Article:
IU Health sets up team to assess abortion protocols
INDIANAPOLIS — With Indiana’s law banning most abortions set to go into effect Sept. 15, Indiana University Health, the state’s largest hospital system, has set up a “Rapid Response Team to help her doctors seek advice on whether they can legally perform an abortion. to protect the mother’s health and other situations.
“We know this is new territory for many of our providers,” said Dr. David Ingram, Chief Medical Officer of IU Health. “And it certainly heightened the anxiety about whether they’re making the right decisions.”
He said the rapid response team would be available 24 hours a day and would consist of three people: a doctor or other clinical specialist, a lawyer and a member of an ethics team.
Last year, IU Health performed 53 abortions, less than 1% of the total 8,414 abortions performed in Indiana, according to Indiana Department of Health figures.
The vast majority of abortions in Indiana were performed at seven independent clinics owned by Planned Parenthood and three independent operators. Under the new law, abortions can only be performed in hospitals or hospital-owned outpatient centers, which means that all abortion clinics will lose their license.
“We will continue to provide abortion care, legal abortion care, in our state, through our system for our patients who need it,” said Dr. Caroline Rouse, obstetrician-gynecologist and director Maternity Services Department at IU Health. “We know abortion is safe. It is evidence-based. We will continue to provide this care within the parameters of the new law. »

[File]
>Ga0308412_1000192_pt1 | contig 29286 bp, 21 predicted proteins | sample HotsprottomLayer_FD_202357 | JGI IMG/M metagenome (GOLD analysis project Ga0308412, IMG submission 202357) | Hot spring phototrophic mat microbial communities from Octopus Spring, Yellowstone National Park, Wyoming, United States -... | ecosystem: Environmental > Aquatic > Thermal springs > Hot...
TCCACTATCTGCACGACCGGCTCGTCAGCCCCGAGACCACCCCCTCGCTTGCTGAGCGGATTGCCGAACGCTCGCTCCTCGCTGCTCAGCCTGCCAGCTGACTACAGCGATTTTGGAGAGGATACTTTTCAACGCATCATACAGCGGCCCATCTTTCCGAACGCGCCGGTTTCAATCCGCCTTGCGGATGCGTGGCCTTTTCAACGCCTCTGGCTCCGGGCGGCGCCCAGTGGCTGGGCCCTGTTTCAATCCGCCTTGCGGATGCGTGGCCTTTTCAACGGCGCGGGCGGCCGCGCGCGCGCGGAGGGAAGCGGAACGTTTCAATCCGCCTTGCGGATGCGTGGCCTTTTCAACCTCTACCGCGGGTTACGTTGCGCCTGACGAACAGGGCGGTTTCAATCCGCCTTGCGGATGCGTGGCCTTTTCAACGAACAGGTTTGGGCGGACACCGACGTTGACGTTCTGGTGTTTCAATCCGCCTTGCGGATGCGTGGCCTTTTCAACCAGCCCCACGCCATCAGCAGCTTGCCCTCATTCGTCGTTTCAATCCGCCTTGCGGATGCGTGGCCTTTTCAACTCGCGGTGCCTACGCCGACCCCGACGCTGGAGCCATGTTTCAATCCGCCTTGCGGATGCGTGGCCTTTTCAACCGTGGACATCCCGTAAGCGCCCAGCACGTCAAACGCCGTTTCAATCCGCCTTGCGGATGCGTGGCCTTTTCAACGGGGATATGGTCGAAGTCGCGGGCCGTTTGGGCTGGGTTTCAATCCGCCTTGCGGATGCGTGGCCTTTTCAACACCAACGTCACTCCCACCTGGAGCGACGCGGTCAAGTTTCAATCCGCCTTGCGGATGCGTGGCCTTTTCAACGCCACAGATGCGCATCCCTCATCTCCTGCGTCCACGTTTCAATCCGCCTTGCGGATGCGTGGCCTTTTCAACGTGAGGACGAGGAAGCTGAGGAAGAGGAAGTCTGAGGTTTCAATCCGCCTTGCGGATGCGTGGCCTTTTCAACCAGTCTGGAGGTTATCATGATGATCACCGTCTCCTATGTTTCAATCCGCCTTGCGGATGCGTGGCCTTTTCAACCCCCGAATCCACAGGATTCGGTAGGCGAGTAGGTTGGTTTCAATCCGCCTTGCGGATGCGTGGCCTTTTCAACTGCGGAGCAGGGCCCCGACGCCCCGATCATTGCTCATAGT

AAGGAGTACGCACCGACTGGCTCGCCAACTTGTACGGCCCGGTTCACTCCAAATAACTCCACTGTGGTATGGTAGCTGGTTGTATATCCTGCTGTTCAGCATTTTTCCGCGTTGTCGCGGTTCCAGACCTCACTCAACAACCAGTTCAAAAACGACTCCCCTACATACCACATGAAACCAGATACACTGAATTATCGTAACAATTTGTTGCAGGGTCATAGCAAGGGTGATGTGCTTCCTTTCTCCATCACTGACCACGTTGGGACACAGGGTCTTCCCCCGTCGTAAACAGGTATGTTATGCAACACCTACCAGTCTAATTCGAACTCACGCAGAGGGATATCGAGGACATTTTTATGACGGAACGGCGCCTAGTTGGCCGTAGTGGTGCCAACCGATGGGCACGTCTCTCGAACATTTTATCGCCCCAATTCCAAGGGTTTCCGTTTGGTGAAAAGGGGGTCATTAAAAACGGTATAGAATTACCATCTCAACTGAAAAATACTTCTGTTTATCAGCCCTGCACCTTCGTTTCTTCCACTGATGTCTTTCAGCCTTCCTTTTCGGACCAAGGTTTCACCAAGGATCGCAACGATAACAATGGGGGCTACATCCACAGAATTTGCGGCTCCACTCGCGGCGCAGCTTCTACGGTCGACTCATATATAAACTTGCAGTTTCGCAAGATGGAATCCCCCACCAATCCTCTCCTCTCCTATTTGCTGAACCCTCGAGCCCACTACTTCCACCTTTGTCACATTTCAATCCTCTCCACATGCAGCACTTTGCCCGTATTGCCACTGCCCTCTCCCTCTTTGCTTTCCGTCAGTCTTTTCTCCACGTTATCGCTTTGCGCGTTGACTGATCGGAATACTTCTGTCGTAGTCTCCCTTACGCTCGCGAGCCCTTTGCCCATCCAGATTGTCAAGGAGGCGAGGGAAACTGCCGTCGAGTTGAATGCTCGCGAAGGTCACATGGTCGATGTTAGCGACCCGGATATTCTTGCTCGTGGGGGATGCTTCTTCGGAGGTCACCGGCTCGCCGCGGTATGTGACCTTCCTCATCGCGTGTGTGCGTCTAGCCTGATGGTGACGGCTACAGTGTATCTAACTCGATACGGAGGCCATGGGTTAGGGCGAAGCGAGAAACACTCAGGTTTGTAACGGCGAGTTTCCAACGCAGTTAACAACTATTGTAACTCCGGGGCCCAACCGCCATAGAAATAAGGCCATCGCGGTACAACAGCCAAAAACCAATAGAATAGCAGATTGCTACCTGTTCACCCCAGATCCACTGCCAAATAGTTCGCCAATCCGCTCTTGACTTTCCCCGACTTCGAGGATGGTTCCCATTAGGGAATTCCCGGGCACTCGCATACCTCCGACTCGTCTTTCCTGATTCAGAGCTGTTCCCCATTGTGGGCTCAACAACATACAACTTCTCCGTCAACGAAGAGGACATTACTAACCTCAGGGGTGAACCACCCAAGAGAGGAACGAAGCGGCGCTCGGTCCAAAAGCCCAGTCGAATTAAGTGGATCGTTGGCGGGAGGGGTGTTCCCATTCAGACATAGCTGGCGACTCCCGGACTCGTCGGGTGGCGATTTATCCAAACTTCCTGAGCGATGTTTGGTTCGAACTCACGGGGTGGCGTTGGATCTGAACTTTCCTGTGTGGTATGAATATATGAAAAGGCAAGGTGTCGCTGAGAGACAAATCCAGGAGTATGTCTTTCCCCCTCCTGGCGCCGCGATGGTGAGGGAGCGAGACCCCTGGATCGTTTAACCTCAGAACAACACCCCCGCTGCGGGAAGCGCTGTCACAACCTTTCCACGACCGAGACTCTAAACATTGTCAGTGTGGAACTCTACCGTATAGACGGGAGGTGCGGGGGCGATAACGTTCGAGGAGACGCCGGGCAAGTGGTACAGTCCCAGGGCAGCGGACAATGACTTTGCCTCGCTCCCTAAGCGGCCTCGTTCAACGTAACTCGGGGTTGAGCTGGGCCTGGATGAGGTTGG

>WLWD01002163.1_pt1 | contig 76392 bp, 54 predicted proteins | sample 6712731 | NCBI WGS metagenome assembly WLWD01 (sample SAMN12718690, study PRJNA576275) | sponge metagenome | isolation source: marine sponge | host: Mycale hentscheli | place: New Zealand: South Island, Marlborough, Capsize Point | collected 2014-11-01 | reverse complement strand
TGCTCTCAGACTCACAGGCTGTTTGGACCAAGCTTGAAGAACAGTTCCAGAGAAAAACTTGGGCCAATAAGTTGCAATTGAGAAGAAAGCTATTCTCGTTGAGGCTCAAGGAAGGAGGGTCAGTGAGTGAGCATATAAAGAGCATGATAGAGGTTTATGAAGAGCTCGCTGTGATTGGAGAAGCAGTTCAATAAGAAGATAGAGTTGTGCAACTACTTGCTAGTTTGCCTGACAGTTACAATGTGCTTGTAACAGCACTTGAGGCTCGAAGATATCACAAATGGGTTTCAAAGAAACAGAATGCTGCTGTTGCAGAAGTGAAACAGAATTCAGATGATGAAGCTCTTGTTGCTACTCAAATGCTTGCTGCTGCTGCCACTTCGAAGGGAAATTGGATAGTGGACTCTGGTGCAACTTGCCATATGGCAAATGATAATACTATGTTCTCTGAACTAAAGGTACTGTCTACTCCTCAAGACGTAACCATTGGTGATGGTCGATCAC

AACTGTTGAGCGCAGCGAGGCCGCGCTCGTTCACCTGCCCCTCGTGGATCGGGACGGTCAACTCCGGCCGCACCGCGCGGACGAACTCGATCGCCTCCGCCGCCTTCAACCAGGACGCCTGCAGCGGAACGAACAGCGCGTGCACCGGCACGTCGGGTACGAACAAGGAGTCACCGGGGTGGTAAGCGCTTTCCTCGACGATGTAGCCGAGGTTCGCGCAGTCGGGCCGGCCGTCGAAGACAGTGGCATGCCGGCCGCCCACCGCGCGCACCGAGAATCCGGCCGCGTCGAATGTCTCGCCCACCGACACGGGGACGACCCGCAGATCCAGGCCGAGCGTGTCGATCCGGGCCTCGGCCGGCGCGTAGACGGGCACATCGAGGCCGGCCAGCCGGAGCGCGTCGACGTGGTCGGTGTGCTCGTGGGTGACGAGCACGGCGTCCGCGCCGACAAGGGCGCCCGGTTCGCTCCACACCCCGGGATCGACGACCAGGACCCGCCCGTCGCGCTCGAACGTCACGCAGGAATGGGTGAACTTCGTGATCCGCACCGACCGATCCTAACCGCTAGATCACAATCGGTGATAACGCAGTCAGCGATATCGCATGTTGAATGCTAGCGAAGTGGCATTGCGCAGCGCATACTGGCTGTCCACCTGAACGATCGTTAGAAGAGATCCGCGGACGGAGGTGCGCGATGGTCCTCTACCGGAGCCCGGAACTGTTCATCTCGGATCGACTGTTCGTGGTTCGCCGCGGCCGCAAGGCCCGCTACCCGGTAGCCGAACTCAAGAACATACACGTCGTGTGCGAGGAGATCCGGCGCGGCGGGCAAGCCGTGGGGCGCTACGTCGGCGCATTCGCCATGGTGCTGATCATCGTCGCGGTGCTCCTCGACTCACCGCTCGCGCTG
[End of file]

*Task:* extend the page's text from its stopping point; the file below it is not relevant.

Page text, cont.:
Indiana’s Republican-dominated legislature approved tougher abortion restrictions on Aug. 5, making it the first state to do so since the U.S. Supreme Court struck down federal protections against abortion. Abortion by Annulling Roe v. Wade in June.
Indiana law includes some narrow exceptions: allowing abortions for rape and incest before 10 weeks after fertilization; protect the life and physical health of the mother; and if a fetus is diagnosed with a fatal abnormality.
Any doctor found guilty of performing an illegal abortion would be stripped of their state medical license and could face criminal charges that carry up to six years in prison.
IU Health officials said they set up an “incident command structure” to review dozens of possible issues arising from the new law, in which 60 of its top leaders participated.
Ingram and Rouse said that in cases where doctors cannot legally abort, they can refer patients to states where abortion is legal.
Last year, IU Health doctors performed 39 abortions at Methodist Hospital, 19 at Riley Hospital for Children (which includes maternity care), three at University Hospital and one at West Hospital in Avon.